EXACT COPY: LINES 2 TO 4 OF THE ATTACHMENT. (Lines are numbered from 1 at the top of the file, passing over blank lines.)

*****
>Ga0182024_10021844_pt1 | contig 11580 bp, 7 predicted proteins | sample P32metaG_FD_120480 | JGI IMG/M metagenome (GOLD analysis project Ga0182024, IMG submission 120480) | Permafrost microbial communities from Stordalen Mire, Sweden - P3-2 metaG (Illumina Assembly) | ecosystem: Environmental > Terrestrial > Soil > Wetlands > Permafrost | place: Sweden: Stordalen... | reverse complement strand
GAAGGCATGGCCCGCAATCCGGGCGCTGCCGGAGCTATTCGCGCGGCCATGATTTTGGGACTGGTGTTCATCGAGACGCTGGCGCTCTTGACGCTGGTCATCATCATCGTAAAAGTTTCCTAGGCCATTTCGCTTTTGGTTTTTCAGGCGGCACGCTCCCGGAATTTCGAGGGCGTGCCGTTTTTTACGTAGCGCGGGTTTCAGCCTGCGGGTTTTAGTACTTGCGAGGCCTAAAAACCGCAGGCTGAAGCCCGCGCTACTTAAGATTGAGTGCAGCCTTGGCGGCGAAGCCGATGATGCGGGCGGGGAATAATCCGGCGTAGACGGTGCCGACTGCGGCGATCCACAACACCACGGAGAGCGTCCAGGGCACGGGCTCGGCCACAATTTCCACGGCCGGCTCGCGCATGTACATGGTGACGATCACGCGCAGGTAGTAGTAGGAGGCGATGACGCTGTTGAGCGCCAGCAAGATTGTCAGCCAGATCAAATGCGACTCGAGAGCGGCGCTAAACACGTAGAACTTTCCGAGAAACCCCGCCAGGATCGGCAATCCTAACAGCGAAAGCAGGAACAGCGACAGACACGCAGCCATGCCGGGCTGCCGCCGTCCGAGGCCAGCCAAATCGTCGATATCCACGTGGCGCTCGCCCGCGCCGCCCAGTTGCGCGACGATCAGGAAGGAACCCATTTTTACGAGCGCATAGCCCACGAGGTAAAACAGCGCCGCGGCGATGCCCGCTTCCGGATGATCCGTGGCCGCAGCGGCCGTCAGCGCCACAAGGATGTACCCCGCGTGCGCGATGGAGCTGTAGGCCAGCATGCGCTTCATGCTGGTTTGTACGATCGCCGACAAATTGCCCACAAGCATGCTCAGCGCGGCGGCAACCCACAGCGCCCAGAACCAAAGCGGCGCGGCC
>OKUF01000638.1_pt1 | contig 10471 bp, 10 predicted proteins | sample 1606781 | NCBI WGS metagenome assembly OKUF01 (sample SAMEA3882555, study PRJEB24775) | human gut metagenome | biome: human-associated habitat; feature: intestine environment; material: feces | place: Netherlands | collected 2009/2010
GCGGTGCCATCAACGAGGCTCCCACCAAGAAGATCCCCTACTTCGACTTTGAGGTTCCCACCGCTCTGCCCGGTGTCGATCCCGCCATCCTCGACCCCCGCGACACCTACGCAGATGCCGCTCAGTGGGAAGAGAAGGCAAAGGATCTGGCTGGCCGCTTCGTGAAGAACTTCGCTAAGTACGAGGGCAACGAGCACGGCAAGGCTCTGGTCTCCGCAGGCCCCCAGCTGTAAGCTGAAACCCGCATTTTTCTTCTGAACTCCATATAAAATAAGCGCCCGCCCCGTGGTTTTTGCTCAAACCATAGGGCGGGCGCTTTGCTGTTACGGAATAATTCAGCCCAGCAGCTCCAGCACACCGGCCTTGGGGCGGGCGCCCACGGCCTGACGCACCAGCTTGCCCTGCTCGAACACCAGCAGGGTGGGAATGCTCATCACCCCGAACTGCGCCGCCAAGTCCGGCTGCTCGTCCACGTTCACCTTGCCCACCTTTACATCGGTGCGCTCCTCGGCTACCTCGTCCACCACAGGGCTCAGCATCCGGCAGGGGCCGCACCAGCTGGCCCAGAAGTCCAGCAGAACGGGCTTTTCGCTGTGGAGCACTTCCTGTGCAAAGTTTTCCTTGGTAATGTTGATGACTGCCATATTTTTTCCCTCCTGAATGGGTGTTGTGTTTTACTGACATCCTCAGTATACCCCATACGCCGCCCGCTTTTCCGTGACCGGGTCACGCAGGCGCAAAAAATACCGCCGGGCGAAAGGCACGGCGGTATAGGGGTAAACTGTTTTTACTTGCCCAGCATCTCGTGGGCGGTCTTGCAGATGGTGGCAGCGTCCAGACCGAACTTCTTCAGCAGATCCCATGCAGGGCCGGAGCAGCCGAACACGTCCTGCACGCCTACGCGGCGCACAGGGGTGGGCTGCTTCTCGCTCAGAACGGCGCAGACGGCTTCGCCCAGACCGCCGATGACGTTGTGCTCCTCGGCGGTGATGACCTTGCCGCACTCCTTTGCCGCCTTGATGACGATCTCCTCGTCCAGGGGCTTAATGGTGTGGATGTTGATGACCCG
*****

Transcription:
GAAGGCATGGCCCGCAATCCGGGCGCTGCCGGAGCTATTCGCGCGGCCATGATTTTGGGACTGGTGTTCATCGAGACGCTGGCGCTCTTGACGCTGGTCATCATCATCGTAAAAGTTTCCTAGGCCATTTCGCTTTTGGTTTTTCAGGCGGCACGCTCCCGGAATTTCGAGGGCGTGCCGTTTTTTACGTAGCGCGGGTTTCAGCCTGCGGGTTTTAGTACTTGCGAGGCCTAAAAACCGCAGGCTGAAGCCCGCGCTACTTAAGATTGAGTGCAGCCTTGGCGGCGAAGCCGATGATGCGGGCGGGGAATAATCCGGCGTAGACGGTGCCGACTGCGGCGATCCACAACACCACGGAGAGCGTCCAGGGCACGGGCTCGGCCACAATTTCCACGGCCGGCTCGCGCATGTACATGGTGACGATCACGCGCAGGTAGTAGTAGGAGGCGATGACGCTGTTGAGCGCCAGCAAGATTGTCAGCCAGATCAAATGCGACTCGAGAGCGGCGCTAAACACGTAGAACTTTCCGAGAAACCCCGCCAGGATCGGCAATCCTAACAGCGAAAGCAGGAACAGCGACAGACACGCAGCCATGCCGGGCTGCCGCCGTCCGAGGCCAGCCAAATCGTCGATATCCACGTGGCGCTCGCCCGCGCCGCCCAGTTGCGCGACGATCAGGAAGGAACCCATTTTTACGAGCGCATAGCCCACGAGGTAAAACAGCGCCGCGGCGATGCCCGCTTCCGGATGATCCGTGGCCGCAGCGGCCGTCAGCGCCACAAGGATGTACCCCGCGTGCGCGATGGAGCTGTAGGCCAGCATGCGCTTCATGCTGGTTTGTACGATCGCCGACAAATTGCCCACAAGCATGCTCAGCGCGGCGGCAACCCACAGCGCCCAGAACCAAAGCGGCGCGGCC
>OKUF01000638.1_pt1 | contig 10471 bp, 10 predicted proteins | sample 1606781 | NCBI WGS metagenome assembly OKUF01 (sample SAMEA3882555, study PRJEB24775) | human gut metagenome | biome: human-associated habitat; feature: intestine environment; material: feces | place: Netherlands | collected 2009/2010
GCGGTGCCATCAACGAGGCTCCCACCAAGAAGATCCCCTACTTCGACTTTGAGGTTCCCACCGCTCTGCCCGGTGTCGATCCCGCCATCCTCGACCCCCGCGACACCTACGCAGATGCCGCTCAGTGGGAAGAGAAGGCAAAGGATCTGGCTGGCCGCTTCGTGAAGAACTTCGCTAAGTACGAGGGCAACGAGCACGGCAAGGCTCTGGTCTCCGCAGGCCCCCAGCTGTAAGCTGAAACCCGCATTTTTCTTCTGAACTCCATATAAAATAAGCGCCCGCCCCGTGGTTTTTGCTCAAACCATAGGGCGGGCGCTTTGCTGTTACGGAATAATTCAGCCCAGCAGCTCCAGCACACCGGCCTTGGGGCGGGCGCCCACGGCCTGACGCACCAGCTTGCCCTGCTCGAACACCAGCAGGGTGGGAATGCTCATCACCCCGAACTGCGCCGCCAAGTCCGGCTGCTCGTCCACGTTCACCTTGCCCACCTTTACATCGGTGCGCTCCTCGGCTACCTCGTCCACCACAGGGCTCAGCATCCGGCAGGGGCCGCACCAGCTGGCCCAGAAGTCCAGCAGAACGGGCTTTTCGCTGTGGAGCACTTCCTGTGCAAAGTTTTCCTTGGTAATGTTGATGACTGCCATATTTTTTCCCTCCTGAATGGGTGTTGTGTTTTACTGACATCCTCAGTATACCCCATACGCCGCCCGCTTTTCCGTGACCGGGTCACGCAGGCGCAAAAAATACCGCCGGGCGAAAGGCACGGCGGTATAGGGGTAAACTGTTTTTACTTGCCCAGCATCTCGTGGGCGGTCTTGCAGATGGTGGCAGCGTCCAGACCGAACTTCTTCAGCAGATCCCATGCAGGGCCGGAGCAGCCGAACACGTCCTGCACGCCTACGCGGCGCACAGGGGTGGGCTGCTTCTCGCTCAGAACGGCGCAGACGGCTTCGCCCAGACCGCCGATGACGTTGTGCTCCTCGGCGGTGATGACCTTGCCGCACTCCTTTGCCGCCTTGATGACGATCTCCTCGTCCAGGGGCTTAATGGTGTGGATGTTGATGACCCG